Ralph Lauren Doubles Down on Canada: What The Brand Must Get Right to Succeed
Legendary American brand and retailer Ralph Lauren took a major step in its Canadian expansion this month, opening their first full-price store in Toronto and launching a dedicated Ecommerce site. Although Ralph Lauren has been selling merchandise in Canada for years through wholesale and outlet stores, launching and operating a premium full-price branded retail store and dedicated digital property are a clear indication of their growth ambitions in a market that has long puzzled American entrants.
Canada has proven to be a notoriously difficult market for American retailers. Although some retailers have, eventually, realized successful expansions (e.g., Walmart, The Home Depot, Costco), the well-publicized and costly retreats of corporations like Target, Nordstrom, Lowes, and Ulta, to name a few, underscore how difficult the leap northward can be.
To understand Ralph Lauren’s formidable challenge, we analyzed numerous publications and public databases to understand this unique growth opportunity. We identified 3 key factors that underlie successful US to Canada expansion strategies that brands like Ralph Lauren must emulate:
1. Deeply understand the Canadian market potential and its intricacies
When evaluating any growth opportunity, the first 2 questions a retailer or brand should ask are: 1) how big and attractive is the opportunity? and 2) how challenging would it be to pursue it?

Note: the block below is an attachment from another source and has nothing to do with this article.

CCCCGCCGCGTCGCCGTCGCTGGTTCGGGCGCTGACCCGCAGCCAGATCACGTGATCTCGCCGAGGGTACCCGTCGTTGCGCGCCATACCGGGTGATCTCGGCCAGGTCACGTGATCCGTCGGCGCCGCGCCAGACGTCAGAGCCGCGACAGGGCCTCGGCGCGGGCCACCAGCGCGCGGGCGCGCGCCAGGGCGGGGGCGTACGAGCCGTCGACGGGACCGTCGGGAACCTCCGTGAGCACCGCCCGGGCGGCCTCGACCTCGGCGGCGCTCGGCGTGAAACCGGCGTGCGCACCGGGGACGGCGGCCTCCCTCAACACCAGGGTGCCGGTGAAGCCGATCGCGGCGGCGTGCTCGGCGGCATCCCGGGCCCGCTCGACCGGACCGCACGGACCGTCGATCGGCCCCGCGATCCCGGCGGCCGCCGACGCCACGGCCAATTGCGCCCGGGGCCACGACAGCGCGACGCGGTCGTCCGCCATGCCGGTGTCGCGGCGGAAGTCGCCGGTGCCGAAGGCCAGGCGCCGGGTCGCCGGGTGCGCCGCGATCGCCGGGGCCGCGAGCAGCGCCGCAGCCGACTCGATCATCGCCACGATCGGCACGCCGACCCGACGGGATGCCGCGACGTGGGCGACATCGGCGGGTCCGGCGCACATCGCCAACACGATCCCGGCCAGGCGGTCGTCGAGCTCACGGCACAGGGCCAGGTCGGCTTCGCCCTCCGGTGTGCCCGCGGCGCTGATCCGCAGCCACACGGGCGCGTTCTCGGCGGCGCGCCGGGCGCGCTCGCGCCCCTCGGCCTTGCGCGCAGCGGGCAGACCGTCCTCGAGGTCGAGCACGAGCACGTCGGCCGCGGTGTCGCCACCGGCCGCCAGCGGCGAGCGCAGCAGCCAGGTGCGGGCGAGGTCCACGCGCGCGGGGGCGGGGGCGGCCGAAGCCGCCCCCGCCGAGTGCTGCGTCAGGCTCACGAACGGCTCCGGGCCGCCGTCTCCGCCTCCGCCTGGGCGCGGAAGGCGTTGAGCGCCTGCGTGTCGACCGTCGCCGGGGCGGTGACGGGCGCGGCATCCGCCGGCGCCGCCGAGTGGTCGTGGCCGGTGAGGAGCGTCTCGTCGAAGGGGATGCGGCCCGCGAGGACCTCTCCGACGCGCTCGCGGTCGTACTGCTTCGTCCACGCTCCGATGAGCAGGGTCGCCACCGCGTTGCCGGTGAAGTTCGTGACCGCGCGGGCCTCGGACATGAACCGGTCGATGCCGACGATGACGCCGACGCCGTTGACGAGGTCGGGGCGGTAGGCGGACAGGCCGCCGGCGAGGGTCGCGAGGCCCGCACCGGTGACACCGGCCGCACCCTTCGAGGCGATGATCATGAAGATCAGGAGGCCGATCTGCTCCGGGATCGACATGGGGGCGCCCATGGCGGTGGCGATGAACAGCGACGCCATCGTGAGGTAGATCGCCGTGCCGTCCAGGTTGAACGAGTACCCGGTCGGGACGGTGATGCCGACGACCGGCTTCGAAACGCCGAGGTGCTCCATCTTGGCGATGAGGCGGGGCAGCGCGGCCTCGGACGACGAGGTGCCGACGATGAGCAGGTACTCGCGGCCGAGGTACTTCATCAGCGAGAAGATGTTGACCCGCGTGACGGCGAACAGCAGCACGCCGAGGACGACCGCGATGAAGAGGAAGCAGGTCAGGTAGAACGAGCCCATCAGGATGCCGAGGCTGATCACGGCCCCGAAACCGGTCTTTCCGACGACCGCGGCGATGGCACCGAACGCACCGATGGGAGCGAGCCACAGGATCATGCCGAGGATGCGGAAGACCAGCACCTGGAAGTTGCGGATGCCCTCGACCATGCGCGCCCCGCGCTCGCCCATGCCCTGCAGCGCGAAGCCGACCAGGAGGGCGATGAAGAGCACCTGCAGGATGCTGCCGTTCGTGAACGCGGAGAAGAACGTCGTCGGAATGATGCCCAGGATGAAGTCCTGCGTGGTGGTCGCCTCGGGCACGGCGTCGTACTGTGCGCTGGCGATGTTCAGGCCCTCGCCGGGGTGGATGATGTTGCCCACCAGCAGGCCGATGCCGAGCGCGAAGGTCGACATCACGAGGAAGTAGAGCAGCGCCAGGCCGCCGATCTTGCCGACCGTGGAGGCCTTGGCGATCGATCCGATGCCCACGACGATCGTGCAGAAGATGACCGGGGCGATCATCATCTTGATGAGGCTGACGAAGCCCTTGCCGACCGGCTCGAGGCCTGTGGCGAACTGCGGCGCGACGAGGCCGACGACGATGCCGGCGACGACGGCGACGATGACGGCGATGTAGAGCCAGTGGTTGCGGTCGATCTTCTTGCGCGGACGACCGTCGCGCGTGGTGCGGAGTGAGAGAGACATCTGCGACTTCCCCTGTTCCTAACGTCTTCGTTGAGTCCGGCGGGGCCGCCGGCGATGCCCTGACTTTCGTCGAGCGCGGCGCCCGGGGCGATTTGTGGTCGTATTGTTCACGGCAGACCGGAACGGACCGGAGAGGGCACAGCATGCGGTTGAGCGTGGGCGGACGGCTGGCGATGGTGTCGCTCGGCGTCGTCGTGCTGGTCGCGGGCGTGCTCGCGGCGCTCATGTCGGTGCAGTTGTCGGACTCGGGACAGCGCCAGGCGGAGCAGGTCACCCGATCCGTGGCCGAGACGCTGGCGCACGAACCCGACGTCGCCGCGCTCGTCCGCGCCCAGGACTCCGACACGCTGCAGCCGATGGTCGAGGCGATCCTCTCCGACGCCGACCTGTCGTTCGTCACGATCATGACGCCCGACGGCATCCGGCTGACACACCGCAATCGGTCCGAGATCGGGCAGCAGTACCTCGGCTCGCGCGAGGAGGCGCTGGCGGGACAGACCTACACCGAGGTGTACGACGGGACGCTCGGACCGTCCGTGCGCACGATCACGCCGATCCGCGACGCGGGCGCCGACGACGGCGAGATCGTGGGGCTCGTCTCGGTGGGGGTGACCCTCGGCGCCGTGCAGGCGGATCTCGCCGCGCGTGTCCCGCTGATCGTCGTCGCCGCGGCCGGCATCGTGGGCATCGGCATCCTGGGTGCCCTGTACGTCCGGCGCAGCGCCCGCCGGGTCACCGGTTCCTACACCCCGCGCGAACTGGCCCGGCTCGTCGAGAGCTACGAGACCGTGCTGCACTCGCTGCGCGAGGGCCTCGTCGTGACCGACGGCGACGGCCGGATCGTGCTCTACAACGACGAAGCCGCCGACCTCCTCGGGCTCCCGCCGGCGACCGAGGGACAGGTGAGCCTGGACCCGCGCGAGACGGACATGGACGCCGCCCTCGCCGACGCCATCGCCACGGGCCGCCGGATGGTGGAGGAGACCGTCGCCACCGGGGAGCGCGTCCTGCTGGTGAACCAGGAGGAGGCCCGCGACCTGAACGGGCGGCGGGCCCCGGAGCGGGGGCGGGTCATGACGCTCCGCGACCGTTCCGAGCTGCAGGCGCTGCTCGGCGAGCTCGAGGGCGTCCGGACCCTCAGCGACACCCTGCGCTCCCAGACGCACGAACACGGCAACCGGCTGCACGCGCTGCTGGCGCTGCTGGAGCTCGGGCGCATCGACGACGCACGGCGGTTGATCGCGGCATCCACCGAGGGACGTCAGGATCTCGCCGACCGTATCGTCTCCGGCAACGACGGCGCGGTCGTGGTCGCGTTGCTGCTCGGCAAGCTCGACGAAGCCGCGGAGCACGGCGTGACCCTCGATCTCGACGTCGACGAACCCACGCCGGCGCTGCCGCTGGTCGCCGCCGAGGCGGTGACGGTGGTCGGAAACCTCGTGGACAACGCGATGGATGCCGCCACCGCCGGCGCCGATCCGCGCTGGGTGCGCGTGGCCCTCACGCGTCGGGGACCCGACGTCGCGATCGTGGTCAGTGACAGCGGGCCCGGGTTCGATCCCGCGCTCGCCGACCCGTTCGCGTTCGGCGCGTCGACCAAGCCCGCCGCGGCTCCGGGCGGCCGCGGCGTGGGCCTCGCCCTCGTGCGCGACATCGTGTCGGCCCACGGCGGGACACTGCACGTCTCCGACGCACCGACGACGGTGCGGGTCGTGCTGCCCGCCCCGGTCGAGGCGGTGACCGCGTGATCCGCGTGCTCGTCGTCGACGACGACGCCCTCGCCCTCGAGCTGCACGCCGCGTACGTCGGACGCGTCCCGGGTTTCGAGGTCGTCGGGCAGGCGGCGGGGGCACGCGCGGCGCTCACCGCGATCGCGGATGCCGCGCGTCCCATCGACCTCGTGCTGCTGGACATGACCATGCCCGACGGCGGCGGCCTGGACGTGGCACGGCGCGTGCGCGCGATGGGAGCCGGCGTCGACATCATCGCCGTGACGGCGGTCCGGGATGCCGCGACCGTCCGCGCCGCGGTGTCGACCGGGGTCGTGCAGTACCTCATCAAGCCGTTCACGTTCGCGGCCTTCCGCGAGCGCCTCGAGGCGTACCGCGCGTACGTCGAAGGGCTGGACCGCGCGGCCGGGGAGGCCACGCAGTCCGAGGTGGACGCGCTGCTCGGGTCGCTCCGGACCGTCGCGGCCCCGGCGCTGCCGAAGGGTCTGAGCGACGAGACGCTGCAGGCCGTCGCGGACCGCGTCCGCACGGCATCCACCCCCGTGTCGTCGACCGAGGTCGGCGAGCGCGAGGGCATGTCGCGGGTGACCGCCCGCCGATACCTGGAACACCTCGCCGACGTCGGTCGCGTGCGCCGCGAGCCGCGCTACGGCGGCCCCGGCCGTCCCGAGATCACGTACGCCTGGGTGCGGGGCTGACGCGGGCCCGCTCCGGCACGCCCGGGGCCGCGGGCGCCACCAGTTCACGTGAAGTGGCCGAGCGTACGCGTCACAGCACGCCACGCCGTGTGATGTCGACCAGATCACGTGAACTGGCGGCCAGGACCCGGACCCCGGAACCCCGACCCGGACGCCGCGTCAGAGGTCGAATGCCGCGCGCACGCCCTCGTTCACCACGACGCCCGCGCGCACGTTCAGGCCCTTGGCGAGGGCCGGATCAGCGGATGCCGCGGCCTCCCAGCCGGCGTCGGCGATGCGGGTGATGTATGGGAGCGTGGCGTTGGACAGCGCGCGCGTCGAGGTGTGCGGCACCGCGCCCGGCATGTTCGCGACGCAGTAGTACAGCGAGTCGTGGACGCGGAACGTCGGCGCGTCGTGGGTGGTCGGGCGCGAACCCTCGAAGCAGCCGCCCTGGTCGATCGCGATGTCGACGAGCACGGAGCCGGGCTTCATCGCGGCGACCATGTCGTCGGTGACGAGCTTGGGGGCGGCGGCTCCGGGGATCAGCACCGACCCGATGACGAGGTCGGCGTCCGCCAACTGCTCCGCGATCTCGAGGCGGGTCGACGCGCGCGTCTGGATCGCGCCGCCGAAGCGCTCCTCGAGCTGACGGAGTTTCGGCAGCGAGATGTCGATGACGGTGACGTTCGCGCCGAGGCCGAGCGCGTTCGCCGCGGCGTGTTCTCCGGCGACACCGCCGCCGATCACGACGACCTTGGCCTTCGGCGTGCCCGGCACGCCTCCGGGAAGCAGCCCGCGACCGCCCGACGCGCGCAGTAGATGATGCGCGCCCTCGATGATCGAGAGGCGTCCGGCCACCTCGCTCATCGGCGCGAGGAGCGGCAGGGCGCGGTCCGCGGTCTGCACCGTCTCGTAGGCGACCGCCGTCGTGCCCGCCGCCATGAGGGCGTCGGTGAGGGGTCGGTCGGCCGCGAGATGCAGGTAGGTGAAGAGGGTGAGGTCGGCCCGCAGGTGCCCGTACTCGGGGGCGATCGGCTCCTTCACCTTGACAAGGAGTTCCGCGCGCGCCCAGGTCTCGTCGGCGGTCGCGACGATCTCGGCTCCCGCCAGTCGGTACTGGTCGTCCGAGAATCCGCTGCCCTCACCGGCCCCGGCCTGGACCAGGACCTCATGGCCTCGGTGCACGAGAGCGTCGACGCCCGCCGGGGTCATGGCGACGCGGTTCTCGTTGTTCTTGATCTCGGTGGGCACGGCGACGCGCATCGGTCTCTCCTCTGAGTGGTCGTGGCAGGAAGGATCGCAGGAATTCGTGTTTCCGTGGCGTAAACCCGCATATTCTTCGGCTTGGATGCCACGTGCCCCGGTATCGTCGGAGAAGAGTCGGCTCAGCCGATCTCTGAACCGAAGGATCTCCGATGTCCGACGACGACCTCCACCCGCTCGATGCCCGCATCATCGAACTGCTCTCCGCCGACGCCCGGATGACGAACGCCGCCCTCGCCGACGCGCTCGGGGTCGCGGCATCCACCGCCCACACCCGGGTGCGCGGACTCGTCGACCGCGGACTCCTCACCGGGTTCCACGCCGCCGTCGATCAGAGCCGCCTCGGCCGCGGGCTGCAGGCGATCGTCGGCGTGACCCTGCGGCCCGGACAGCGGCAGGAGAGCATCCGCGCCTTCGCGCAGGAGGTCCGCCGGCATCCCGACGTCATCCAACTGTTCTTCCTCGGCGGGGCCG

The calculus here is tough for US retailers: Canada only represents a moderate market opportunity, set in a very complex operating environment. First off, Canada’s population of roughly 40 million people and GDP of about $2T mean that even very successful consumer products enterprises have a capped market potential. Additionally, this population, representing approximately a tenth of the US population, is spread out geographically, with vast distances between major cities, making the supply chain and logistics challenge formidable.
Further, Canada’s provincial intricacies and cultural diversity require a well-thought-out administrative and logistical strategy. For example, Canadian operations will likely need dual-language offices and customer service, and will need to account for province-specific tax and legal codes. Retailers may need to prepare localized marketing and assortments to account for regional culture. Because of these added complications, a higher level of selling profitability is often required to make up for the added operational expenses.
The competitive landscape is even more challenging for upscale brands like Ralph Lauren. Canada ranks fairly low among developed nations when it comes to overall luxury sales, and there is already significant legacy competition plus new entrants to the market (18+ new luxury brands or retailers have entered Canada since 2019 according to Retail Insider). Any new luxury retailer must be able to boast a significant differentiation from the new and established players.
2. Deliberate expansion has succeeded, opportunistic expansion has not